I once talked with a man who wanted to challenge me with his religious rule-keeping. Everything was black and white for him.

Instead, I suggested we talk about the stories of Jesus.

‘I don’t want to talk about Jesus stories’ was his response.

I believe his faith was making him unwell.

In his strong rule-bound religious life, there was little room for love and grace. The problem was that he was passing on this toxicity to others. Vulnerable others.

At the extreme level of spiritual abuse, we have the cults where it’s all about mind control, obey the leader, follow the rules. But sadly, I know churches where similar abuses happen.

It’s subtle, but it’s there.

Follow the rules and behaviors of the group, or you’re out.

All those messages, spoken and unspoken, get sown into the soul.

They can cripple a person’s faith.

Touching the hem that makes you well

It was a leap of faith for this woman to reach out and touch the hem of Jesus’ cloak. It was faith reaching for the fringe.

When you question your faith tradition and all the beliefs and convictions you have held dear, there comes a moment of decision.

Will I stay within the confines of what is familiar and known, or will I reach out and take a risk.

The fringe is always there for you to reach out and touch.

Would the real Jesus stand up

I want to meet Jesus.

Not the Jesus of religious conformity, but the Jesus who went to the edges of life. The Jesus that will rattle the religious rules out of me.

He’s the one who turned water into wine. The God who danced on the water and ate with the outsider.

That’s the Jesus we all need to encounter and be on the fringe with.

As I listen to people, I sense the urge to point them to the real Jesus. To tell them Jesus stories and invite them to touch the fringe. It’s risky, dangerous, but oh so good.

C.S. Lewis perfectly portrays Jesus as the Lion Aslan to some children.

“Aslan is a lion- the Lion, the great Lion.” “Ooh” said Susan. “I’d thought he was a man. Is he-quite safe? I shall feel rather nervous about meeting a lion”…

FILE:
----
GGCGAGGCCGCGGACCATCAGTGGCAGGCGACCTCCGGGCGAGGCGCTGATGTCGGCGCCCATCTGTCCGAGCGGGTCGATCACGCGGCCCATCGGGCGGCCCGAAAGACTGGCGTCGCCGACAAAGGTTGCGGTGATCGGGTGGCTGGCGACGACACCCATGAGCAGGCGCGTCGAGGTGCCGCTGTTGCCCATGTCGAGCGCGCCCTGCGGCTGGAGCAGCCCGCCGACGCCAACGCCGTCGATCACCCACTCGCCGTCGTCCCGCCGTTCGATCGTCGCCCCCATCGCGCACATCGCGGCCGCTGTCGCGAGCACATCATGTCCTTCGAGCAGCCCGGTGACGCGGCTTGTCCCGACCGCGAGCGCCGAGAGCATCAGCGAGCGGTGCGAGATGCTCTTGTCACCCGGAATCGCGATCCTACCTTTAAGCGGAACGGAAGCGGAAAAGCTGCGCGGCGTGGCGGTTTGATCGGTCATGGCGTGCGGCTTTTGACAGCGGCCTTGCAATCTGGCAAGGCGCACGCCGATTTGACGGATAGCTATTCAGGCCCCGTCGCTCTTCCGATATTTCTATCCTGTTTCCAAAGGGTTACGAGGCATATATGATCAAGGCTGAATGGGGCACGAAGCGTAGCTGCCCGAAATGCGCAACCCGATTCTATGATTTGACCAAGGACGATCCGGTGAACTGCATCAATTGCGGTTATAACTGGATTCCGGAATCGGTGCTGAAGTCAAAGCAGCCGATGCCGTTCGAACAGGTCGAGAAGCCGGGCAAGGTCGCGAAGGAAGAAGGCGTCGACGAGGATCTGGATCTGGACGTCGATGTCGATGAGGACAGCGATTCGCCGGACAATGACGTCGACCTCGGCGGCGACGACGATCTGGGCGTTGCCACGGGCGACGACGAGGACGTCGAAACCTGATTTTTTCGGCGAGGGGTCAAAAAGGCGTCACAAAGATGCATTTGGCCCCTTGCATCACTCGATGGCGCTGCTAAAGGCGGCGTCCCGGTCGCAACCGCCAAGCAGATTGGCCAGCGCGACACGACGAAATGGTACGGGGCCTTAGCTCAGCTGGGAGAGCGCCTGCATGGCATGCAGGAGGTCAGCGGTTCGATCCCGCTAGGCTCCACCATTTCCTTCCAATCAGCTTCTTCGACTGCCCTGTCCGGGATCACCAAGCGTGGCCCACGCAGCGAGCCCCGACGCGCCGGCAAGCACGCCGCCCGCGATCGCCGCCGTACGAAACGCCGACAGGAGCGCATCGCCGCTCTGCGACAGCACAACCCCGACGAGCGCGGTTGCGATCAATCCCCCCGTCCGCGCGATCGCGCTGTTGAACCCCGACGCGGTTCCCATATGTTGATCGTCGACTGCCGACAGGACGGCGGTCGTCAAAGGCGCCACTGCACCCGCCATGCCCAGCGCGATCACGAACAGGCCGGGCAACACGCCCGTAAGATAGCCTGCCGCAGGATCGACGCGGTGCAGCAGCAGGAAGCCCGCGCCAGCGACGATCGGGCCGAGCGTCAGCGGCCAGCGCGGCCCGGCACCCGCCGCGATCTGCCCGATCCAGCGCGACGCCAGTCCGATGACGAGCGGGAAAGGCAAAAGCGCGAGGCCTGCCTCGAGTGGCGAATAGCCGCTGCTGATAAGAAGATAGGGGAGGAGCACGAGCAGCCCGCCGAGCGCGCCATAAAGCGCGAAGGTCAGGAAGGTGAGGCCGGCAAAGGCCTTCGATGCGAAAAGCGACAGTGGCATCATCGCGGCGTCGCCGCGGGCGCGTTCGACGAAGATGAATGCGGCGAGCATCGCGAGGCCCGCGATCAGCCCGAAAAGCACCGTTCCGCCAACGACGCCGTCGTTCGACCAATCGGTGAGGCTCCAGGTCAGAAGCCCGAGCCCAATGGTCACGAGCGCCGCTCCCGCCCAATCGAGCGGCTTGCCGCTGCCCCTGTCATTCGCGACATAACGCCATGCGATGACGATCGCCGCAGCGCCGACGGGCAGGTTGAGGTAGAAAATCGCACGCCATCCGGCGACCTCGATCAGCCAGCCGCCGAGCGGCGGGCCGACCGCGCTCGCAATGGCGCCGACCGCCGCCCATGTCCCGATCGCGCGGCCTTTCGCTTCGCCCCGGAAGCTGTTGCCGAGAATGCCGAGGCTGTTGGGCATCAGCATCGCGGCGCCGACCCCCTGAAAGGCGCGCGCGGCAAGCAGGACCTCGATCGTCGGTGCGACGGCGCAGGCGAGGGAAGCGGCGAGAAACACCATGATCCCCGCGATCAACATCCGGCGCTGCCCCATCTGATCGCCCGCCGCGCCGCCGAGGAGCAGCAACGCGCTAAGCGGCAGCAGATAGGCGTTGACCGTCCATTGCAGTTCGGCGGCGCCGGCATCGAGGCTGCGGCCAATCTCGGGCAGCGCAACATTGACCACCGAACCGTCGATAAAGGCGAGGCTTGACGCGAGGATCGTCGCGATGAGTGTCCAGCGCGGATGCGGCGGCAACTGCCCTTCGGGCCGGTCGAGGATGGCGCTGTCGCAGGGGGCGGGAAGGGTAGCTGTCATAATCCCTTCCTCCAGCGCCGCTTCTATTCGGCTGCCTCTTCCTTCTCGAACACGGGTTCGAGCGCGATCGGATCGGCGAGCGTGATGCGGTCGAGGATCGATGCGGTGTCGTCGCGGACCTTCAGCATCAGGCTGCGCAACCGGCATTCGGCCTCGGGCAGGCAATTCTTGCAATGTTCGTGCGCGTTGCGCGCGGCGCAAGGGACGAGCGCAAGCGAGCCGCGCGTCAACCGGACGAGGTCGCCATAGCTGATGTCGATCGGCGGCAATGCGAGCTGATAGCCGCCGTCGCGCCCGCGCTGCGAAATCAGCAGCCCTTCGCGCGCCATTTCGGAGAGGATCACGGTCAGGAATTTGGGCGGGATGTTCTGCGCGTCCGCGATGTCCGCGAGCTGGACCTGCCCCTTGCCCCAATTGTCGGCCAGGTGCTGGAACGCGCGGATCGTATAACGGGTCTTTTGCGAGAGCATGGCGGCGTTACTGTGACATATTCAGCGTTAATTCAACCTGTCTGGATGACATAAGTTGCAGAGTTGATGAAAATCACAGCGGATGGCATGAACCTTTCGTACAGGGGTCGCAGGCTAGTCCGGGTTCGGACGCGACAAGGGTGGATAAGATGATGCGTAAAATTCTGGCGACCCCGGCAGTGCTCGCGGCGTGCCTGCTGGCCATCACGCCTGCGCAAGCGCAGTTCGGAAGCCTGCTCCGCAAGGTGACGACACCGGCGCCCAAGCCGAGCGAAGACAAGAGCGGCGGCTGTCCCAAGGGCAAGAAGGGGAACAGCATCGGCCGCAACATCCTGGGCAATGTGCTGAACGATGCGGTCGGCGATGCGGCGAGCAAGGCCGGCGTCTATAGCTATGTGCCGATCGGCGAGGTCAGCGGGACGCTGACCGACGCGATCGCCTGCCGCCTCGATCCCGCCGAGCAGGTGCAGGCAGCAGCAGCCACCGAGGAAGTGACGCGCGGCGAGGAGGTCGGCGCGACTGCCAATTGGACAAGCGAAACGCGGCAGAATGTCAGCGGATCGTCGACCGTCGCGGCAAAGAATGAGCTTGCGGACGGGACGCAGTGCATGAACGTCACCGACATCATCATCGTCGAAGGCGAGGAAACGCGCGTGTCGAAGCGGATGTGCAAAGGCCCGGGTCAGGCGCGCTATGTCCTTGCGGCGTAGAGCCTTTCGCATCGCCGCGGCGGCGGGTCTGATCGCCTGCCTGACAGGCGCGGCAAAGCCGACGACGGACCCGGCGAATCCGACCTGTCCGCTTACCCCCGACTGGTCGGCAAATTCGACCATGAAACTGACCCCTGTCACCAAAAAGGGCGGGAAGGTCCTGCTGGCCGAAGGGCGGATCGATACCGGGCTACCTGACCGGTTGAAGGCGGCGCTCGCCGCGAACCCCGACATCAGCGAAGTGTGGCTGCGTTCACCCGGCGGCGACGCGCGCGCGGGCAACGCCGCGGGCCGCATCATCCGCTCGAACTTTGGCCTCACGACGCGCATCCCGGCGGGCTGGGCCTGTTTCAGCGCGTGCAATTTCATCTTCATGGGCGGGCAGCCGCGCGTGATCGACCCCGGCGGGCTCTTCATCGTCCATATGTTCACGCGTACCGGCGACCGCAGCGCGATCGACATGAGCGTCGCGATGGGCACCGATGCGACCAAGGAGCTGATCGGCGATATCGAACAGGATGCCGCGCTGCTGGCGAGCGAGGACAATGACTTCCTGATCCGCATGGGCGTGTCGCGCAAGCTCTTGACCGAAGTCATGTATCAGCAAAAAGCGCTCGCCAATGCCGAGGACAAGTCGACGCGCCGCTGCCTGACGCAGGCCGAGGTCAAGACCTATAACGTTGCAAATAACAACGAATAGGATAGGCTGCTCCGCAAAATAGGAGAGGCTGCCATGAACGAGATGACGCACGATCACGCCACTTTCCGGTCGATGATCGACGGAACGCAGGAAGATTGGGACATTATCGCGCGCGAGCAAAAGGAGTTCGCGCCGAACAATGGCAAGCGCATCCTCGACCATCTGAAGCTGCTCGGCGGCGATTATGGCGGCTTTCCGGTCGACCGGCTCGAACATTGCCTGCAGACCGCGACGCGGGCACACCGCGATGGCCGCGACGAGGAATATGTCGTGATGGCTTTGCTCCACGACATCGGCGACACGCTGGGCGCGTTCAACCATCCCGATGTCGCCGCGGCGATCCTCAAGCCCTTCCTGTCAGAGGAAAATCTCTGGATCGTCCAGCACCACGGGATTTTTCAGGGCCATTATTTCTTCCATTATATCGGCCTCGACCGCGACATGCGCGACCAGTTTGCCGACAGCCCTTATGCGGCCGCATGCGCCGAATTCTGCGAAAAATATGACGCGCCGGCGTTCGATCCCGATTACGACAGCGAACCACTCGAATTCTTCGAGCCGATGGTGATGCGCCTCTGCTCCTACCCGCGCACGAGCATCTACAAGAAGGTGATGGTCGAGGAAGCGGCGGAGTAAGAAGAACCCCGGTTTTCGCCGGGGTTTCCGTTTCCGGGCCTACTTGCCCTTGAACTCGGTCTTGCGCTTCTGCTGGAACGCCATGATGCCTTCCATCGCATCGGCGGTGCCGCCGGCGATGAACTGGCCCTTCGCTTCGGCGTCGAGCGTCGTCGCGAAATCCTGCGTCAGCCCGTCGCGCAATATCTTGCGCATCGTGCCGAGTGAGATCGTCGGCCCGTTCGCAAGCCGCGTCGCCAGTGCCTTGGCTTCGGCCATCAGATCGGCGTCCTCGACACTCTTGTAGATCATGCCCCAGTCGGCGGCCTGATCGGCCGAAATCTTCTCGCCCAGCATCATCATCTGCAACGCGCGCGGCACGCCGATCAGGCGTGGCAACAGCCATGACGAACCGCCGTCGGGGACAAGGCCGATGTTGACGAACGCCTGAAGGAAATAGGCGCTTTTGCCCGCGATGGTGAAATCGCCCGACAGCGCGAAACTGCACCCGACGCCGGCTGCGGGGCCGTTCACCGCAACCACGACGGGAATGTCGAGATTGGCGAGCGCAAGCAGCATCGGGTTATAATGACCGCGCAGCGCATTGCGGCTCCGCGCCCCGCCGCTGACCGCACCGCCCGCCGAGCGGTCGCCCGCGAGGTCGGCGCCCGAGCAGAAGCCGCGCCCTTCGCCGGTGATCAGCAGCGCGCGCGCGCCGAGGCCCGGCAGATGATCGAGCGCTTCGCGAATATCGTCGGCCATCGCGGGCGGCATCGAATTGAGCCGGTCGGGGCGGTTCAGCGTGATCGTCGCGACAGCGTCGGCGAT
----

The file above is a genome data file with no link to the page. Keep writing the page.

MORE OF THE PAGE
“Safe?” said Mr. Beaver …”Who said anything about safe? ‘Course he isn’t safe. But he’s good. He’s the King, I tell you.” C.S. Lewis, The Lion, the Witch, and the Wardrobe

Mental health is ... having a growing, changing, evolving experience of faith as we touch the hem of Jesus garmentClick To Tweet

Quotes to consider

  • There are others who know about this miracle birth
    The humblest of people catch a glimpse of their worth
    For it isn’t to the palace that the Christ child comes
    But to shepherds and street people, hookers and bums.
    Bruce Cockburn Cry of a Tiny Babe
  • Faith is the willingness not to be certain and still to say ‘You know what it’s ok, I can live with it, it’s allright, it is what it is.’ Faith is not the opposite of doubt. Faith is the oppostite of certitude. Where you don’t need to be certain to be happy. If you can’t go there you’ll never be happy because you’ll never get logical certitude. If you’re waiting for 100% certitude, you’re never going to happy. Richard Rohr. Podcast: Trust is a Rock You Can Build Upon
  • Faith is not the clinging to a shrine but an endless pilgrimage of the heart. Abraham Joshua Heschel 

Questions to consider

  1. How has your faith developed and changed over time?
  2. What is it like to leave behind some of the old ‘faith’ conclusions you have made to embrace new ones?
  3. What does being ‘well’ look like for you?
  4. What would change in you if you touched the fringe or hem of Jesus’ cloak?

Further reading

To Heal You Just Need to ‘Forget What Lies Behind’: Toxic Faith pt. 4

Just waiting for an ‘Anointing’ to wash my problems away: Toxic Faith pt 2

When God has left the building, turning up the volume won’t help: Toxic Faith pt. 5

 

 

Photo by henri meilhac on Unsplash